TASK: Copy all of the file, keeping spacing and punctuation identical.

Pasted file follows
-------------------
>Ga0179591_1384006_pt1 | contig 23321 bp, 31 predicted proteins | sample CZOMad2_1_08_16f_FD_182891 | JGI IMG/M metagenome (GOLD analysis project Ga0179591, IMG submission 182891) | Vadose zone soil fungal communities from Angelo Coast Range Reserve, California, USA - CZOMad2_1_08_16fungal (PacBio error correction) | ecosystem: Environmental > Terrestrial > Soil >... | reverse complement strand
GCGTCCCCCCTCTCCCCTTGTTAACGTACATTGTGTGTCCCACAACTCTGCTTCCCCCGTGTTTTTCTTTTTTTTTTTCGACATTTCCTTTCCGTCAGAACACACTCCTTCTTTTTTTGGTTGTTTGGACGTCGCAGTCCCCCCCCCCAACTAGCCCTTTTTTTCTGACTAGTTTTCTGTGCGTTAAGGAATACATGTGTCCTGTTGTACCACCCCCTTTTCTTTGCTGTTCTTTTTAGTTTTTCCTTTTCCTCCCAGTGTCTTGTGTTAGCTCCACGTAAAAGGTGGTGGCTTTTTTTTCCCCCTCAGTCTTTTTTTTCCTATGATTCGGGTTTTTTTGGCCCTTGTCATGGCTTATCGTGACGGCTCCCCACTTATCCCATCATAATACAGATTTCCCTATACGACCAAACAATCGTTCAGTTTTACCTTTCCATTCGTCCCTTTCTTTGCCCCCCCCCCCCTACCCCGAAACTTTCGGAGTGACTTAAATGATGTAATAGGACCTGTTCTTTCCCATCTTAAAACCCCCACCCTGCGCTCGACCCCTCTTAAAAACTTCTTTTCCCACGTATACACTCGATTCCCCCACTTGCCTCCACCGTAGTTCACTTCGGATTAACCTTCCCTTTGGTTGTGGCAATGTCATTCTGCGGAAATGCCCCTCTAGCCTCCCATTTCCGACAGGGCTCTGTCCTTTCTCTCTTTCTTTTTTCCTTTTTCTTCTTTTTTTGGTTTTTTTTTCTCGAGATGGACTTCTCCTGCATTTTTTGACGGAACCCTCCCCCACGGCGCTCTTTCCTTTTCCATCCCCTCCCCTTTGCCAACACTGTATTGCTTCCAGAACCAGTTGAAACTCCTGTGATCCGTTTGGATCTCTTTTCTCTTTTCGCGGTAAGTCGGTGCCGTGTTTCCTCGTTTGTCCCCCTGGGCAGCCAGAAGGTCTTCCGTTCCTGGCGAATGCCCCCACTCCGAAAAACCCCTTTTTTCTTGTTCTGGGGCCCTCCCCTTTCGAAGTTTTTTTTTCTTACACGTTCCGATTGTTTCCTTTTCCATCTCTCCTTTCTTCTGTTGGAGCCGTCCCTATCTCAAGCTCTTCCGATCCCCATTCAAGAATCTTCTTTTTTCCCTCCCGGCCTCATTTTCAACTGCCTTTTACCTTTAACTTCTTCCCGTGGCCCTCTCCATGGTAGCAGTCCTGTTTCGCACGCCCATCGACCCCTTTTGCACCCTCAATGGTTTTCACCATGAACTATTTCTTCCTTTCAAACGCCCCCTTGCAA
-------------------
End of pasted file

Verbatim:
>Ga0179591_1384006_pt1 | contig 23321 bp, 31 predicted proteins | sample CZOMad2_1_08_16f_FD_182891 | JGI IMG/M metagenome (GOLD analysis project Ga0179591, IMG submission 182891) | Vadose zone soil fungal communities from Angelo Coast Range Reserve, California, USA - CZOMad2_1_08_16fungal (PacBio error correction) | ecosystem: Environmental > Terrestrial > Soil >... | reverse complement strand
GCGTCCCCCCTCTCCCCTTGTTAACGTACATTGTGTGTCCCACAACTCTGCTTCCCCCGTGTTTTTCTTTTTTTTTTTCGACATTTCCTTTCCGTCAGAACACACTCCTTCTTTTTTTGGTTGTTTGGACGTCGCAGTCCCCCCCCCCAACTAGCCCTTTTTTTCTGACTAGTTTTCTGTGCGTTAAGGAATACATGTGTCCTGTTGTACCACCCCCTTTTCTTTGCTGTTCTTTTTAGTTTTTCCTTTTCCTCCCAGTGTCTTGTGTTAGCTCCACGTAAAAGGTGGTGGCTTTTTTTTCCCCCTCAGTCTTTTTTTTCCTATGATTCGGGTTTTTTTGGCCCTTGTCATGGCTTATCGTGACGGCTCCCCACTTATCCCATCATAATACAGATTTCCCTATACGACCAAACAATCGTTCAGTTTTACCTTTCCATTCGTCCCTTTCTTTGCCCCCCCCCCCCTACCCCGAAACTTTCGGAGTGACTTAAATGATGTAATAGGACCTGTTCTTTCCCATCTTAAAACCCCCACCCTGCGCTCGACCCCTCTTAAAAACTTCTTTTCCCACGTATACACTCGATTCCCCCACTTGCCTCCACCGTAGTTCACTTCGGATTAACCTTCCCTTTGGTTGTGGCAATGTCATTCTGCGGAAATGCCCCTCTAGCCTCCCATTTCCGACAGGGCTCTGTCCTTTCTCTCTTTCTTTTTTCCTTTTTCTTCTTTTTTTGGTTTTTTTTTCTCGAGATGGACTTCTCCTGCATTTTTTGACGGAACCCTCCCCCACGGCGCTCTTTCCTTTTCCATCCCCTCCCCTTTGCCAACACTGTATTGCTTCCAGAACCAGTTGAAACTCCTGTGATCCGTTTGGATCTCTTTTCTCTTTTCGCGGTAAGTCGGTGCCGTGTTTCCTCGTTTGTCCCCCTGGGCAGCCAGAAGGTCTTCCGTTCCTGGCGAATGCCCCCACTCCGAAAAACCCCTTTTTTCTTGTTCTGGGGCCCTCCCCTTTCGAAGTTTTTTTTTCTTACACGTTCCGATTGTTTCCTTTTCCATCTCTCCTTTCTTCTGTTGGAGCCGTCCCTATCTCAAGCTCTTCCGATCCCCATTCAAGAATCTTCTTTTTTCCCTCCCGGCCTCATTTTCAACTGCCTTTTACCTTTAACTTCTTCCCGTGGCCCTCTCCATGGTAGCAGTCCTGTTTCGCACGCCCATCGACCCCTTTTGCACCCTCAATGGTTTTCACCATGAACTATTTCTTCCTTTCAAACGCCCCCTTGCAA